Thursday, February 2, 2012


Hot Afternoon, 9" x 12"

What does the temperature of a color do in your painting? It may be as simple as warm colors advance and cool colors recede, but perhaps there is more. What happens when you place a warm color over a cool one -- or vice versa? Does anything different happen if you place a hot color beneath or on top of a cool one?

Let’s begin with a definition of warm, cool and hot. There are three primary colors: red, yellow and blue. Two of those colors – red and yellow – are warm, and only one – blue – is cool. Where you divide the color wheel into warm or cool is usually a personal decision, yet what artist has not used warm purple or cool orange? Nonetheless, basically two-thirds of the colors on the wheel are warm.
When we describe a hot color we usually refer to temperature only to a degree. More often the word “hot” means intense, and applies to more colors than just those in the red and yellow range. Usually, however, these intense colors are warm in nature. For instance, you might have a hot orange or red, but what do you picture when I say hot green or hot blue?

If you pictured a green with dashes of red beneath it or a blue with orange peeking through, you are thinking like an artist. When we put complements together, whether on top of one another or side by side, we are using temperature to affect color.

If you place a hot color beneath one of lesser intensity, say layering a bright yellow under a pale blue, you often achieve an optical mix that results in green. Doesn’t the same thing happen if you place a pale yellow beneath a pale blue? Yes, but to a much lesser degree. The result of that combination is usually described more as a slightly bluish green.

Much of the effect is dependent on how you choose to lay down your strokes. For instance, you might decide to put down a soft layer of yellow and then cover that with another soft layer of blue. The result blends on the paper into bluish green. If you put down a thick impasto stroke of yellow and cover it with choppy strokes of blue it results in broken color that suggests green. Think of the difference in layering the sky or the grasses -- soft, smooth layers of sky versus broken strokes of grass. If you use the side of your pastel to slightly blend layers you achieve a very different look using temperature than you do if you use the end of the pastel to put in lines. Both become green but to varying degrees.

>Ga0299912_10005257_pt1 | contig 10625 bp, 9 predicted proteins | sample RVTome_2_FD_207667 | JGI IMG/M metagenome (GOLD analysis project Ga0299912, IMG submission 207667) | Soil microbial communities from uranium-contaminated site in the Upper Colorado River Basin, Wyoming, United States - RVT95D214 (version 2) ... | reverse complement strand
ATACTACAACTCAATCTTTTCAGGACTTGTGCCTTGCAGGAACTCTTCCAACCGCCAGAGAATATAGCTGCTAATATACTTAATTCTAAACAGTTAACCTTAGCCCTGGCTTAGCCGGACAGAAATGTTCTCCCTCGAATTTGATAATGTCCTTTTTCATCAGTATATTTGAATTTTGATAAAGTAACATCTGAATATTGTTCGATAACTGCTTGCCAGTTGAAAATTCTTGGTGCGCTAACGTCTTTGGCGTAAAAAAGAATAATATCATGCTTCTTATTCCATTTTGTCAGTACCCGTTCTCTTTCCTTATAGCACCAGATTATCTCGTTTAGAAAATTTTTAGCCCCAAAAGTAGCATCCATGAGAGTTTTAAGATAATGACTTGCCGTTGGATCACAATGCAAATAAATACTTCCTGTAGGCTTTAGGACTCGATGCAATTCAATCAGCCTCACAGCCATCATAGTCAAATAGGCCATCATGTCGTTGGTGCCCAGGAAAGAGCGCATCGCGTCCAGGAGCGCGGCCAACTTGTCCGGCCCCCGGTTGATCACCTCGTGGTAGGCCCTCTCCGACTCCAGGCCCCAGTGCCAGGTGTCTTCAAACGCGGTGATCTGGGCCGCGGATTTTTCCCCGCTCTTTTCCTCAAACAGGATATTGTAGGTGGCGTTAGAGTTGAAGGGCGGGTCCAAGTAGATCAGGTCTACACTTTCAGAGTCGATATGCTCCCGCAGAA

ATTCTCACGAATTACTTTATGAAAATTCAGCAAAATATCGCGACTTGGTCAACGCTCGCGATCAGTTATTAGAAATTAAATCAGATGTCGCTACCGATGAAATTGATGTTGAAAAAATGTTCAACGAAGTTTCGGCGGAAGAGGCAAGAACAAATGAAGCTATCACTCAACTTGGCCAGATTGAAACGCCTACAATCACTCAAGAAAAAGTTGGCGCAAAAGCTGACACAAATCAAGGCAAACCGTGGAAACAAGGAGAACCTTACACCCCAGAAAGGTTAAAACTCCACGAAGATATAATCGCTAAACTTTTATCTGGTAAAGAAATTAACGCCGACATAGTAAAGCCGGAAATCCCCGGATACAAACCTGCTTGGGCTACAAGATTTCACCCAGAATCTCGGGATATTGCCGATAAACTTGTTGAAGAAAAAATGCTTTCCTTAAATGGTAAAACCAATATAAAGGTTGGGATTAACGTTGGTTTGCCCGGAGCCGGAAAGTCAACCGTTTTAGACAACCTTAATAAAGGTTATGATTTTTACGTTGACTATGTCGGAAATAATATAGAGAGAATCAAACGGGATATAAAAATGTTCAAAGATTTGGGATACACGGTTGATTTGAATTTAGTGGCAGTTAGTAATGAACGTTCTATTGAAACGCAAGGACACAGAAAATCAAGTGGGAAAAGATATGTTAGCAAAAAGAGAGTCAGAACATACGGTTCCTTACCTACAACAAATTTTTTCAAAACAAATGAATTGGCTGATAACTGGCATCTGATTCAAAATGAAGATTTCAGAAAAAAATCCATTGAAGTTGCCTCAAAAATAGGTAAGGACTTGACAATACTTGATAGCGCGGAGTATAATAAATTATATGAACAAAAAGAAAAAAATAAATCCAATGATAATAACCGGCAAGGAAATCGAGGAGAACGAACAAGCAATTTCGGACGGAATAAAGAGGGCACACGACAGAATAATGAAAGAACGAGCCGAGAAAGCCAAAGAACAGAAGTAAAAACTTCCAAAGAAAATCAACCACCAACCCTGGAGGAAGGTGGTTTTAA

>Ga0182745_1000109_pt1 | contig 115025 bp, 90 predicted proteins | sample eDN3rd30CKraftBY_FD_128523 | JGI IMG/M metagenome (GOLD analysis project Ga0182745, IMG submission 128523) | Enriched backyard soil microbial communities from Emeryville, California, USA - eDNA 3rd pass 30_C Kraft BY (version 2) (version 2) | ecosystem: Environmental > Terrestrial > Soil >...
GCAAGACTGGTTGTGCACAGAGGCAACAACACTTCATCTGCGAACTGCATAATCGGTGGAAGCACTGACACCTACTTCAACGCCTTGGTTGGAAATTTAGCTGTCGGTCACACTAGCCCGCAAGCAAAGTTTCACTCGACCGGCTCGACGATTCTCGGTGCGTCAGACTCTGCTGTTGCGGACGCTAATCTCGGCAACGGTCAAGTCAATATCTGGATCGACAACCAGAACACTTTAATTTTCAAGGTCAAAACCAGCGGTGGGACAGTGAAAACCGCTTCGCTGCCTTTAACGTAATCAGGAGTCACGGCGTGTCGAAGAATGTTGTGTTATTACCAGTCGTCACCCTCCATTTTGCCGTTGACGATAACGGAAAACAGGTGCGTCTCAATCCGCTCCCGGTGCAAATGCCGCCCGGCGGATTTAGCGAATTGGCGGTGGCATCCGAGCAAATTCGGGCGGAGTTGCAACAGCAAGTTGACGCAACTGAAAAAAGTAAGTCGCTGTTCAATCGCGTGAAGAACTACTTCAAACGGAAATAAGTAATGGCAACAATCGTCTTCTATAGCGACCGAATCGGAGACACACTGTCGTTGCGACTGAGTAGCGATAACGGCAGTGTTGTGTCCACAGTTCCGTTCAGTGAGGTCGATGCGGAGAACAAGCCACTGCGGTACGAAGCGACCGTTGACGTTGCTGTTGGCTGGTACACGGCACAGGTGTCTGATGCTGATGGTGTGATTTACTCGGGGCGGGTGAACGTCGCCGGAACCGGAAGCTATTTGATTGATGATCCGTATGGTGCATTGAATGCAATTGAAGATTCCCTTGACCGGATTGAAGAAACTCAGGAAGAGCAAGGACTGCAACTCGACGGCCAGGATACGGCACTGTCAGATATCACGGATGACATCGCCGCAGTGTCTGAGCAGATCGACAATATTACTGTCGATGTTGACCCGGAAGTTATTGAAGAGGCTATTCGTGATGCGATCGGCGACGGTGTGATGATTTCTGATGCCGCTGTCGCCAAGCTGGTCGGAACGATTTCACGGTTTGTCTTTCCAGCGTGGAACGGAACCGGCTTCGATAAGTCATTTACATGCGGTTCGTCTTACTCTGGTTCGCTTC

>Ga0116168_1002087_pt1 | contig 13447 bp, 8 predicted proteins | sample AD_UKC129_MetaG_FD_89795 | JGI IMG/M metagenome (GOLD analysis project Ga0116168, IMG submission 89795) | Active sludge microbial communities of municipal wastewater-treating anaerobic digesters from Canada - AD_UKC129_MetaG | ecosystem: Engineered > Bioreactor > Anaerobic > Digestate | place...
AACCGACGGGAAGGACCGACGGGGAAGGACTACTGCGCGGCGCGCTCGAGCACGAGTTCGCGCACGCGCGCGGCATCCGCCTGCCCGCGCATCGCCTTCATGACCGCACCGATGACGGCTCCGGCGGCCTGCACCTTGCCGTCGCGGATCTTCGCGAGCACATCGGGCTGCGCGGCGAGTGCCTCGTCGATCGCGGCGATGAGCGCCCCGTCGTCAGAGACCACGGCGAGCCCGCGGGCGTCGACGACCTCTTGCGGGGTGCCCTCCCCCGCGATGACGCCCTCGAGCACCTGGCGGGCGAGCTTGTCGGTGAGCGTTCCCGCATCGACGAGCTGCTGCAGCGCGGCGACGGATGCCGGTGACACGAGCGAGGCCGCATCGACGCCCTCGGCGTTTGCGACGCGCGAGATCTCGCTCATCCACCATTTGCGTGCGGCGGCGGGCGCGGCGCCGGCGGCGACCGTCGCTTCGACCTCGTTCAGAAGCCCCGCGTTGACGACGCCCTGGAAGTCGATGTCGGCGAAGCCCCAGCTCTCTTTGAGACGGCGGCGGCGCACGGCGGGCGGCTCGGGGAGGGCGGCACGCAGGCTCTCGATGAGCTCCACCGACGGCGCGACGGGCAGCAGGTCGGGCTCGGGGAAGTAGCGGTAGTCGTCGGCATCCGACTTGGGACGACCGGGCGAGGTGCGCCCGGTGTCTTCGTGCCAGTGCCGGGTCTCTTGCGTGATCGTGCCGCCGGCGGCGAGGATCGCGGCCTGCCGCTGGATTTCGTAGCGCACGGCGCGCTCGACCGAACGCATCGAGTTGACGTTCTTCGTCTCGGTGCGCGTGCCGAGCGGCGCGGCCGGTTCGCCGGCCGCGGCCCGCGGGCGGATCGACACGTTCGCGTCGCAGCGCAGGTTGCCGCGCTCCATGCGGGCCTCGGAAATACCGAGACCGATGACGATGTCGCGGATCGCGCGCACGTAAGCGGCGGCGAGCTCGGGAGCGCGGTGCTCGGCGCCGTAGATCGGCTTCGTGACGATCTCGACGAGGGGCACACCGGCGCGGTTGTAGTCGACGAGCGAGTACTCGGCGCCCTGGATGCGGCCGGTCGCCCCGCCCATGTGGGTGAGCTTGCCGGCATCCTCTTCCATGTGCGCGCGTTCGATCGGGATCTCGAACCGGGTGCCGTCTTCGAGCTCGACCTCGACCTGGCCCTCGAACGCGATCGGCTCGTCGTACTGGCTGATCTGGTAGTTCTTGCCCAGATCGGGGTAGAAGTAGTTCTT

Experiment with putting down different colors. What happens?

Try hot over cool.

Cool over hot.

Warm over hot.

Hot over warm.

Warm over cool.

Cool over warm.

Cool over cool.

Warm over warm.

Hot over hot.

Next, how about using a split-complement, the color to each side of the complement, beneath or on top? How does that affect things? That’s too many color experiments to count – I'll let you make that chart.

I challenge you to simply experiment with colors and see what happens when you try different combinations. The charts you make will help you remember what you discovered. Then apply what you learn to layering colors in your paintings.

Almost Spring, 12" x 18"


Thanks for your comment on Painting the Landscape in Pastels ~Deborah